By Elisabeth Goodman and Lucy Loh
This is the third in our series of blogs on “Enhancing Team Effectiveness in a time of change” based on our forthcoming publication in Business Information Review, and other publications and seminars in progress.
In our first blog (Enhancing team effectiveness in a time of change – an introduction), we described the challenges being faced by organisations, teams and individuals and the impact that these changes have on them.
Our second blog (Recognising reactions to change, and responding to them) explored how people (either as individuals or teams respond to change and how to help them through their journeys in a positive way.
This third blog in the series will introduce five more specific tools for supporting teams during their journeys through change. As it will take some time to describe each of the tools, we will just summarise them here, and hope that you will come back to find out more about them in our future blogs. (Of course if you’d like to find out more sooner, do please let us know.)
It’s natural for teams to go through a ‘storming’ phase to get to ‘high performance’
Tuckman(1) and Hersey-Blanchard(2) amongst others have developed models for describing the stages that teams go through in their development. We have used a version of their team development models with teams that are just starting up, as well as with already established teams. It helps leaders and team members to understand where the team is in its evolution, and what they could do to help it develop towards a stage of ‘high performance’. Teams are often relieved to realise that it is natural and in fact desirable to go through a ‘storming’ stage in order to get to high performance.
There are check-lists of activities that teams can use as pre-requisites for success
We have coached team leaders in using variations of a list of prerequisites as a checklist for effectiveness. We have encouraged them to involve members of the team in its success, through workshops that explore best practices from other teams that they have been involved in.
Team temperature checks are a great way to monitor and enhance team effectiveness
We use team temperature checks as a diagnostic tool combined with the list of pre-requisites, at a time of change (including team start-up). It helps teams to determine their status, and to actively engage all their members in a discussion on the priorities to be addressed going forward.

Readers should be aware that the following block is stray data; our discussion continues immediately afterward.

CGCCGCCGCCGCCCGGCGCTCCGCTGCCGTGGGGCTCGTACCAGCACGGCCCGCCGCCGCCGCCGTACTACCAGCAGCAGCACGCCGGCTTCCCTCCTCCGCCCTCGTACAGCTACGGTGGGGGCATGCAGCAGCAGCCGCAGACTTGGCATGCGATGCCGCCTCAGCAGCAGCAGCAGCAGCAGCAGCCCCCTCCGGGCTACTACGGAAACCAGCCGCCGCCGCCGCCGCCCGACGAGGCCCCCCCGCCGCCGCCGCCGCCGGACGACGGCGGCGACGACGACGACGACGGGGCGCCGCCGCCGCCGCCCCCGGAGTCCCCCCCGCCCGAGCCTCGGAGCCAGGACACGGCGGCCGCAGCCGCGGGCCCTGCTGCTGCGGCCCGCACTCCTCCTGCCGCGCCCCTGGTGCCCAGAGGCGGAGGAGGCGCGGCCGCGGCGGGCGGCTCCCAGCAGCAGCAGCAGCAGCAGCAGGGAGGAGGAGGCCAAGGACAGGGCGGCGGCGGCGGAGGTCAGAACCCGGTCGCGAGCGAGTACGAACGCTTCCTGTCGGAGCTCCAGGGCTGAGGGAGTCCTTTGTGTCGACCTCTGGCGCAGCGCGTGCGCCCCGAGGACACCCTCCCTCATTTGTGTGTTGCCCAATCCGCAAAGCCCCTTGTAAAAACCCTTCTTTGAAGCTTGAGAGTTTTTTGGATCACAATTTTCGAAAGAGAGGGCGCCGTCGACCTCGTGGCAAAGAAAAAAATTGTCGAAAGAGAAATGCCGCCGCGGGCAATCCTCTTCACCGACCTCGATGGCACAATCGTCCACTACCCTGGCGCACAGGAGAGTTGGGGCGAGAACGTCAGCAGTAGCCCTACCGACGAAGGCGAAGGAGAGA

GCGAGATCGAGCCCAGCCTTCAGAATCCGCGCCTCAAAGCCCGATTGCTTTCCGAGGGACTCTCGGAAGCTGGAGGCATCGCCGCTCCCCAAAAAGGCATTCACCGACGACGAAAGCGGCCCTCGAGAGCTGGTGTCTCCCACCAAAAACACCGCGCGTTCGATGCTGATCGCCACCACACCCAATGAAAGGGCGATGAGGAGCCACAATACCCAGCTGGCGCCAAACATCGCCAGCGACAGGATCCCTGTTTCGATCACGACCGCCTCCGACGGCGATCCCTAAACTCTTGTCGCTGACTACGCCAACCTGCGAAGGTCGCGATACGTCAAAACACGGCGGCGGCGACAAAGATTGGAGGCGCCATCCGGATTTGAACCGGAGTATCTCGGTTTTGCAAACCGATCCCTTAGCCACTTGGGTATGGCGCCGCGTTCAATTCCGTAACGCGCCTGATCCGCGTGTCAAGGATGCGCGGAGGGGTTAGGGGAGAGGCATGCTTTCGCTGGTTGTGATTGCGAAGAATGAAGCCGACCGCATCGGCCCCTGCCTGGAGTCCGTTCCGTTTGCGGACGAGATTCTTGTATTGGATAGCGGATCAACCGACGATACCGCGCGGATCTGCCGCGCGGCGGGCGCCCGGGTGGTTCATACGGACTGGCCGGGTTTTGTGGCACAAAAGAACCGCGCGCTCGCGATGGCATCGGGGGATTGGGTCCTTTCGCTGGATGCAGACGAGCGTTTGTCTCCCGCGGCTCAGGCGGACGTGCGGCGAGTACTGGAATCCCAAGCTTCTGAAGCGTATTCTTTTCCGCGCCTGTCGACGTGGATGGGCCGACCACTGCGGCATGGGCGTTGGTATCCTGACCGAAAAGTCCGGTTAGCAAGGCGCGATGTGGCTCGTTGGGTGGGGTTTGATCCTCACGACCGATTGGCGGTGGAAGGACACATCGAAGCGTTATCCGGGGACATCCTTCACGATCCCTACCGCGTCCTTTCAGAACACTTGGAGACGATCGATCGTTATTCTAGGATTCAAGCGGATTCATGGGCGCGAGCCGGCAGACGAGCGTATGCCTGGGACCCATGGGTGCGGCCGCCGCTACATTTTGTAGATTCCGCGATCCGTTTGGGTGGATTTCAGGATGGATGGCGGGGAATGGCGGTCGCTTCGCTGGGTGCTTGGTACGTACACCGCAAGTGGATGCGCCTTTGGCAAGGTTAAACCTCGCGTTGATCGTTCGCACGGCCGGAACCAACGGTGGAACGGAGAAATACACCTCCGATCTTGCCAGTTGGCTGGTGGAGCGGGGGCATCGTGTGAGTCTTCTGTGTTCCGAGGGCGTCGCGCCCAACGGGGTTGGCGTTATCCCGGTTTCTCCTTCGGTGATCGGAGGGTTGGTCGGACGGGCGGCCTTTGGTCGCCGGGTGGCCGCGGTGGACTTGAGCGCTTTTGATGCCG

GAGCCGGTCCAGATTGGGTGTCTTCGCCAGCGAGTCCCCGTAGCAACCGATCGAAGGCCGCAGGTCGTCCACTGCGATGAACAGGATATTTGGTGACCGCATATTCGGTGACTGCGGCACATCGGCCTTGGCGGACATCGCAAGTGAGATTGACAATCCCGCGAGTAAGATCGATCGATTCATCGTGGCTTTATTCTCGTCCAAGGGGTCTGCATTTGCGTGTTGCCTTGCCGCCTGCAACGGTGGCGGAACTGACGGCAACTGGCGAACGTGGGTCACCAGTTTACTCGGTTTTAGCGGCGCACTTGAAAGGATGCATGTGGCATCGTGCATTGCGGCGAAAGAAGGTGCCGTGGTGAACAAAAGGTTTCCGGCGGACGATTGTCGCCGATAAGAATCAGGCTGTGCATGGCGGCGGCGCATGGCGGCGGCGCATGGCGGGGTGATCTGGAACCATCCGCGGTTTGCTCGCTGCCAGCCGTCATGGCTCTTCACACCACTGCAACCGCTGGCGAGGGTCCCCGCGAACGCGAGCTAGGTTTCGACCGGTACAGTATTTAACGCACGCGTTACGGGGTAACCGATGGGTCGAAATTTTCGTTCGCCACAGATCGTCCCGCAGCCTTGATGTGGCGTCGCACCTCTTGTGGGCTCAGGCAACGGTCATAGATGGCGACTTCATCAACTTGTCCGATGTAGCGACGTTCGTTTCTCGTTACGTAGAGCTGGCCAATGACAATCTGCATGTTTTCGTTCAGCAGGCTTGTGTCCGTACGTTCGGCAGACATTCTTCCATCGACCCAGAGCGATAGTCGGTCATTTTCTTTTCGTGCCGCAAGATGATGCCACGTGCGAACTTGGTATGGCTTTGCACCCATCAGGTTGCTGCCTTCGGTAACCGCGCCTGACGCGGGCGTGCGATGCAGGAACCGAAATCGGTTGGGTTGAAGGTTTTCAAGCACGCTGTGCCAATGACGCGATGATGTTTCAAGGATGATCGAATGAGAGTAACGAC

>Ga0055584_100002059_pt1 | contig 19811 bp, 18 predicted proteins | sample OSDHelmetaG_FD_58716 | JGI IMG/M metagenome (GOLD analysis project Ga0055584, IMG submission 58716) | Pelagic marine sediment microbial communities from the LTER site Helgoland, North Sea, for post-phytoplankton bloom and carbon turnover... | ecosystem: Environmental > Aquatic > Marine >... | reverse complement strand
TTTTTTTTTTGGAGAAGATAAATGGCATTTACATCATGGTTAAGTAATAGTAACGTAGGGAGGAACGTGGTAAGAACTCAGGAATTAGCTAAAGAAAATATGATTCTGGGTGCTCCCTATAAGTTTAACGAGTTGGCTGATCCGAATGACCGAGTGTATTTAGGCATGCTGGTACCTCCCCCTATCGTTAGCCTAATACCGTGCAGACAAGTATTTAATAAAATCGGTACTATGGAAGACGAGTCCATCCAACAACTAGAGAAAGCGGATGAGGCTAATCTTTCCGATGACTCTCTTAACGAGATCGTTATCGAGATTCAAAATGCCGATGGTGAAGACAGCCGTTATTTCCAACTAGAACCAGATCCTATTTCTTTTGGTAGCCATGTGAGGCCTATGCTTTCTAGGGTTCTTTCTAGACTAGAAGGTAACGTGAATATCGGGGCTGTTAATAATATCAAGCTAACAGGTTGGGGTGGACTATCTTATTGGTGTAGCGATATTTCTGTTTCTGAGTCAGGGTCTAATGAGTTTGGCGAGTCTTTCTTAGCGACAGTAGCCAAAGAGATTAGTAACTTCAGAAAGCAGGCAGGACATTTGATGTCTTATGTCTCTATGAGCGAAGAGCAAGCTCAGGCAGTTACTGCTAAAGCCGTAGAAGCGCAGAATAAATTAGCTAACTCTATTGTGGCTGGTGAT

The relative importance of each prerequisite will change during the life of the team, as will the team members’ perception of how well they are performing and of what they can do to improve their performance.
Lean and Six Sigma tie in with change management
The Lean and Six Sigma process improvement philosophies and tools will trigger off change for teams and organisations, but can also be an extremely useful support for a team undergoing change.
Many organisations now use a combination of both Lean and Six Sigma tailored to their own culture and needs, and we have worked with some of them to develop strategies and implement change for continuous improvement.
Dilts’ “Logical Levels of Change” can also be a useful support for change
This last team tool is one that can be used both as a diagnostic, and as a planning tool in a time of change. Robert Dilts is a leading figure in the field of Neuro Linguistic Programming (NLP) who recognised that it is important for team leaders to address multiple levels to achieve change. He developed the Logical Levels of Change model, as a helpful way of understanding the elements of effective team performance(3) and so we can and do use this too to help teams and the individuals within them through change.
Our next blogs in this series will explore each of these five tools for supporting teams during their journeys of change in more detail.
- Tuckman, B. and Jensen, M. (1977) Stages of small group development revisited, Group and Organizational Studies, 419-27
- Hersey, P and Blanchard, K Situational Leadership. See for example : www.12manage.com
- O’Connor, Joseph (2001) NLP workbook. London : Element
Elisabeth Goodman is the Owner and Principal Consultant at RiverRhee Consulting, a consultancy that helps business teams to enhance their effectiveness for greater productivity and improved team morale. Elisabeth has 25+ years’ experience in the Pharmaceutical Industry where she has held line management and internal training and consultancy roles supporting Information Management and other business teams on a global basis. Elisabeth is accredited in Change Management, in MBTI (Myers Briggs Type Indicator) and in Lean Sigma and is a member of CILIP (Chartered Institute for Library and Information Professionals), and APM (Association for Project Management).
Lucy Loh is the Owner and Principal Consultant at Lucy Loh Consulting, a consultancy that helps businesses and organisations develop their business plans, and manage change in their organisations and teams to be able to deliver those plans. She is also a RiverRhee Consulting Associate. Lucy has 25 years’ experience in BioPharma, where she has held management roles in strategy development and all aspects of performance management, as well as extensive internal consulting. Lucy has expertise and experience in organisation development, benefits management and in designing and leading business change. She is a certified Master Practitioner of NeuroLinguistic Programming (NLP), which enhances her work in change management and individual coaching. She is also an accredited trainer with the Institute of Leadership and Management for Strategic Leadership.